To control for family-wise error rates, we used the False Discovery Rate (FDR) test to ensure that using a large number of pair-wise tests for CO2 effects did not yield a significant number of Type I errors. Our tests of multiple elements within a “group”, for example, soil plant available element pools, consisted of 15 individual ANOVAs. In all cases, the FDR expected less than one false discovery per group of multiple tests, justifying our use of multiple ANOVAs.

We also calculated the percent effect of elevated CO2 on nutrient pools:

To ensure that we were able to detect differences due to the CO2 treatment with relatively low sample size, and reduce our study-level Type II error rate, we also used resampling with replacement to determine the % effect size of elevated CO2 effects on element pools, an approach complementary to ANOVA for determining differences between treatments [30]. We re-sampled from the sample population of element masses in elevated CO2 plots and ambient CO2 plots, with replacement (1000 iterations). This approach enabled us to determine the mean effect of elevated CO2 compared to the control plots, as well as calculate 90% confidence intervals around the mean effect size. We consider the CO2 effect meaningful if the confidence intervals do not overlap 0. Statistical analyses were performed in JMP, Microsoft Excel and R [31]. Data used in these analyses are available online via the University of Illinois’ Institute for Genomic Biology Public Data Archive [32].

Results

The concentration of V and Ca decreased in Q. myrtifolia leaves exposed to elevated CO2 (F1,14 = 3.22, P = 0.09; F1,14 = 3.20, P = 0.09, respectively), but foliar S concentration increased (F1,14 = 5.66, P = 0.03). Elevated CO2 reduced the concentration of stem Ca (F1,14 = 5.93, P = 0.03), Mn (F1,14 = 3.17, P = 0.10) and Fe (F1,14 = 4.18, P = 0.06). Elevated CO2 did not significantly change the concentration of any element measured in root tissue or in the litter layer.

The total aboveground biomass of scrub oak exposed to elevated CO2 was ∼100% higher at the end of the experiment (F1,14 = 10.44, P = 0.01, from ref. 25). Pools of K and S in total above ground oak biomass were greater under elevated CO2 (P<0.05) compared to ambient CO2 (Table 1). The effect of CO2 exposure suggests a greater accumulation of S under elevated CO2 (Figure 1A). Oak stems under elevated CO2 hosted significantly greater pools of Na, Mg, P, K, V, Zn and Mo (ANOVA, P<0.10; Table 1), and our resample analysis suggests every element other than Mn and Sr was accumulated in woody tissue under elevated CO2 (Figure 1B).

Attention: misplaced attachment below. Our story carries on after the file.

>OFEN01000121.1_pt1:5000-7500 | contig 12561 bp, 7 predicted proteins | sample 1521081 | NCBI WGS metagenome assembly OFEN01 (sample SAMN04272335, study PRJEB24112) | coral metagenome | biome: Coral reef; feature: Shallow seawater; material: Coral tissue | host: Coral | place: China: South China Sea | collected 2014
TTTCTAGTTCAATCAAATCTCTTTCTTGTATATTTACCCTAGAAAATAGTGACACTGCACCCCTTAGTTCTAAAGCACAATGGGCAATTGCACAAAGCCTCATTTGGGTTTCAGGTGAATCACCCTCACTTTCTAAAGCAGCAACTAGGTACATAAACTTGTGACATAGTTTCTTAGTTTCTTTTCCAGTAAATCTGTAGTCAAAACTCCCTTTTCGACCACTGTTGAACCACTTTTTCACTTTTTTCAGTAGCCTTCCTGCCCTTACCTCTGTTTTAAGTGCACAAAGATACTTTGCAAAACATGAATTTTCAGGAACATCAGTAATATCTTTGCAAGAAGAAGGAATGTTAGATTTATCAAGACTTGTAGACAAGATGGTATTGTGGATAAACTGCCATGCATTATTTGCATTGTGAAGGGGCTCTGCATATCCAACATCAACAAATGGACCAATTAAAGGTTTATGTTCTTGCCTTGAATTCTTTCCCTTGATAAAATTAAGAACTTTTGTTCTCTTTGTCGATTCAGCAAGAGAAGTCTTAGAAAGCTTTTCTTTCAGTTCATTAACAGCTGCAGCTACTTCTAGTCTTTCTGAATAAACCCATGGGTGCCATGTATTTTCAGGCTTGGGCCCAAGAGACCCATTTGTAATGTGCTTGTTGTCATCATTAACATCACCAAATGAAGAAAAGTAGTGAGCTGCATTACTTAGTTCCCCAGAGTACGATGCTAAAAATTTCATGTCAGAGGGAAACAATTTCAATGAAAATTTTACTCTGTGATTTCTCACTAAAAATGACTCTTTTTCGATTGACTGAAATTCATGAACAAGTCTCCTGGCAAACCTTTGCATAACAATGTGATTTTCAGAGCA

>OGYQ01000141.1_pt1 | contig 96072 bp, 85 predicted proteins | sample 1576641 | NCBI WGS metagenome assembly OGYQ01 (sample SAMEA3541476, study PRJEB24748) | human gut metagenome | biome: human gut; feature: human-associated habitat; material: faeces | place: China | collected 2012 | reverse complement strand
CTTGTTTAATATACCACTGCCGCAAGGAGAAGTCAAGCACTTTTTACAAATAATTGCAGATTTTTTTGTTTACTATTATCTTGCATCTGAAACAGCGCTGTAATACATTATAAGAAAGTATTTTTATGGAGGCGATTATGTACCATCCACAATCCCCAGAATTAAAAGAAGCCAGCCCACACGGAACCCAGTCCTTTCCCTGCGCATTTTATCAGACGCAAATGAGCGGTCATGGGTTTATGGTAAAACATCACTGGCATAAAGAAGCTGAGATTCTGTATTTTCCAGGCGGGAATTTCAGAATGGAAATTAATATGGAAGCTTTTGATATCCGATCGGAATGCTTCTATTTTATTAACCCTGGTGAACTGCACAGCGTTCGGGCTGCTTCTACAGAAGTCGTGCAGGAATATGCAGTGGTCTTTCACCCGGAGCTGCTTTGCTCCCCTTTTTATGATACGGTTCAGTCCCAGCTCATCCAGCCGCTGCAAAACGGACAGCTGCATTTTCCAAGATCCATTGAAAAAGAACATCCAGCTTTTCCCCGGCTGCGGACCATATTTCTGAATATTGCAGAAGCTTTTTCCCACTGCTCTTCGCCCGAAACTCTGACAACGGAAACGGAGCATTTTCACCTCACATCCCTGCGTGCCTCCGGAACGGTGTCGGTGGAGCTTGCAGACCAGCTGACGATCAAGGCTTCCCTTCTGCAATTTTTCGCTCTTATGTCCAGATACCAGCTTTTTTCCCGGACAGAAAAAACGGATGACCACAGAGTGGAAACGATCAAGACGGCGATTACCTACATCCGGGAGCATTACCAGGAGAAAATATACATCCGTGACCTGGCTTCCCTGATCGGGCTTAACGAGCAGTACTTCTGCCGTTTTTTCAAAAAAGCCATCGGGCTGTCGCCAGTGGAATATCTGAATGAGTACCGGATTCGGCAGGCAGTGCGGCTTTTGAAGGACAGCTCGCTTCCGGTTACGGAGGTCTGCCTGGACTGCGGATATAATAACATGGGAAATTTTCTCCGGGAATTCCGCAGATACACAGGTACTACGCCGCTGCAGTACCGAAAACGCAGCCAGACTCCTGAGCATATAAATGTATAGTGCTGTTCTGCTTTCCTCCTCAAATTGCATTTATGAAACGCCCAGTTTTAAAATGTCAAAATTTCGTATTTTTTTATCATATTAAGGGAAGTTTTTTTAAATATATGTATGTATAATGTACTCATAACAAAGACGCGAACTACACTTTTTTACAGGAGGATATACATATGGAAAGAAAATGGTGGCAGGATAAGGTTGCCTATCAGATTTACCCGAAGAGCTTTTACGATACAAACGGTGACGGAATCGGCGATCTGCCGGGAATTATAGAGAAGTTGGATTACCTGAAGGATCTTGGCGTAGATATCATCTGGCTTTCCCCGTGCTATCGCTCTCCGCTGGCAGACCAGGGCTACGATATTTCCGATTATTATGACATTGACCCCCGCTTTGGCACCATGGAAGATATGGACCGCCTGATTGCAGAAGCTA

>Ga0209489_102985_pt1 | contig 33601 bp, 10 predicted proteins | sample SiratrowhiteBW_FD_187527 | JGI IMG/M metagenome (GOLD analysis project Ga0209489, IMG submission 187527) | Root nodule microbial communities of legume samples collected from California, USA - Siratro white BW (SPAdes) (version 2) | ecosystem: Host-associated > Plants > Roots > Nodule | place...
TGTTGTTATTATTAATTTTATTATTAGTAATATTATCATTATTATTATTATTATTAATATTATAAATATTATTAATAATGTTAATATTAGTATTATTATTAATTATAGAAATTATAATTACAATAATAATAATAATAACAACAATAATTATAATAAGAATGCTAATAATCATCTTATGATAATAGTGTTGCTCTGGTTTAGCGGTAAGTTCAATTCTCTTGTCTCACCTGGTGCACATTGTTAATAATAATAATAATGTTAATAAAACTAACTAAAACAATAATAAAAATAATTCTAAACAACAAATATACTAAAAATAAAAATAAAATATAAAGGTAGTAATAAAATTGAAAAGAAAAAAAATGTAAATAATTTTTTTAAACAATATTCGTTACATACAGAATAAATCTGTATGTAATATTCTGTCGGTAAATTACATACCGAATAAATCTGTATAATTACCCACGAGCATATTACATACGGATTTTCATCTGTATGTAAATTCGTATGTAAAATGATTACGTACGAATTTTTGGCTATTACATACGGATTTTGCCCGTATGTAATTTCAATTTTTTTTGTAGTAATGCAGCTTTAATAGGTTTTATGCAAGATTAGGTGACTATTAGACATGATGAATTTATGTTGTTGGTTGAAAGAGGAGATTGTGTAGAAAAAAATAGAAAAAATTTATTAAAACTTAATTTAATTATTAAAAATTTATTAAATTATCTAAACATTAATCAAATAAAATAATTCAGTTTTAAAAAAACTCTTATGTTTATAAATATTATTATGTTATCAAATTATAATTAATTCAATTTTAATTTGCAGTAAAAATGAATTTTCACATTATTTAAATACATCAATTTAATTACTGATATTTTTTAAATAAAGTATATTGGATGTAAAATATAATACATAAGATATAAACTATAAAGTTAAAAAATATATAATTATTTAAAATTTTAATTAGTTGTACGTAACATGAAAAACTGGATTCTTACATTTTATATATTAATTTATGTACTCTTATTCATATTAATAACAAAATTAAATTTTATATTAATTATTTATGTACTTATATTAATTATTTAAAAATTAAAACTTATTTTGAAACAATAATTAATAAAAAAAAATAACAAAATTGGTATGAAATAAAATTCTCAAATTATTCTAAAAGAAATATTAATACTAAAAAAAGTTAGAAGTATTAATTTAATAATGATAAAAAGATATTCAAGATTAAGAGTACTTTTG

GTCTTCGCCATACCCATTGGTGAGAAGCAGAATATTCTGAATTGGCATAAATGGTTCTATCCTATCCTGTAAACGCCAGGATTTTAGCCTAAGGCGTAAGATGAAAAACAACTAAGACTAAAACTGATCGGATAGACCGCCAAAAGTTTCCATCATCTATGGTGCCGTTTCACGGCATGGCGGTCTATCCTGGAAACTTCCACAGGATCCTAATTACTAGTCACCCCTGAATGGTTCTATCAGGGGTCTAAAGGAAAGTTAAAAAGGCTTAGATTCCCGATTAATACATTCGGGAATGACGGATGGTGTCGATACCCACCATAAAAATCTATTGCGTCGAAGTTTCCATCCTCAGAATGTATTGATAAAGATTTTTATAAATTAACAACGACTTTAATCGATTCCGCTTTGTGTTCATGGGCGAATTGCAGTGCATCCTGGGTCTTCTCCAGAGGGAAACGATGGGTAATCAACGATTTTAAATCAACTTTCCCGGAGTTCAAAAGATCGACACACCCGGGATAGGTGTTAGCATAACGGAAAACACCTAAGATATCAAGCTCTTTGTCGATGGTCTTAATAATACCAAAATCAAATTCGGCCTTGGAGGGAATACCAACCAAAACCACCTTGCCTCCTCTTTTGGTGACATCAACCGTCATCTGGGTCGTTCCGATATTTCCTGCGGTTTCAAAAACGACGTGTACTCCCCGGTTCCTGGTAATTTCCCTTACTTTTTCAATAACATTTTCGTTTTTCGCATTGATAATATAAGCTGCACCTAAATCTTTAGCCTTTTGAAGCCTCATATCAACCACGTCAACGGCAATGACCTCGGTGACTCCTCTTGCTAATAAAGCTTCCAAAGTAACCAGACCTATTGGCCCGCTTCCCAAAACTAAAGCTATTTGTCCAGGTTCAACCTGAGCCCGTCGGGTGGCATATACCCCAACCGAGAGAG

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Figure 1. Re-sampled effect size (1000 iterations) of elevated CO2 compared to ambient CO2 means and 90% confidence intervals, for element pools in A) Quercus spp. leaves, B) Quercus spp. stems.

https://doi.org/10.1371/journal.pone.0064386.g001

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Table 1. Element pools in the above ground plant biomass, litter layer and roots (0–100 cm, coarse + fine roots) under ambient and elevated atmospheric CO2, Kennedy Space Center, Florida.

https://doi.org/10.1371/journal.pone.0064386.t001

There was generally a positive effect of CO2 on the root element pool (Figure 1C). Indeed, our resample analysis showed significant CO2 effect on Na, Mg, Ca and V, and only a negative effect on Zn (Figure 2A). The mass of litter was not significantly changed by CO2 exposure, but compared to foliar and stem tissues there were large pools of Na, Mg, S, V, Fe, Cu, Sr and Mo in the litter layer (Table 1). There was at least a slight trend for a positive CO2 effect on litter pools for every element measured other than Na and Mn (Figure 2B).

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Figure 2. Re-sampled effect size (1000 iterations) of elevated CO2 compared to ambient CO2 means and 90% confidence intervals, for element pools in A) all plant roots to a depth of 1 m and B) the litter layer.

https://doi.org/10.1371/journal.pone.0064386.g002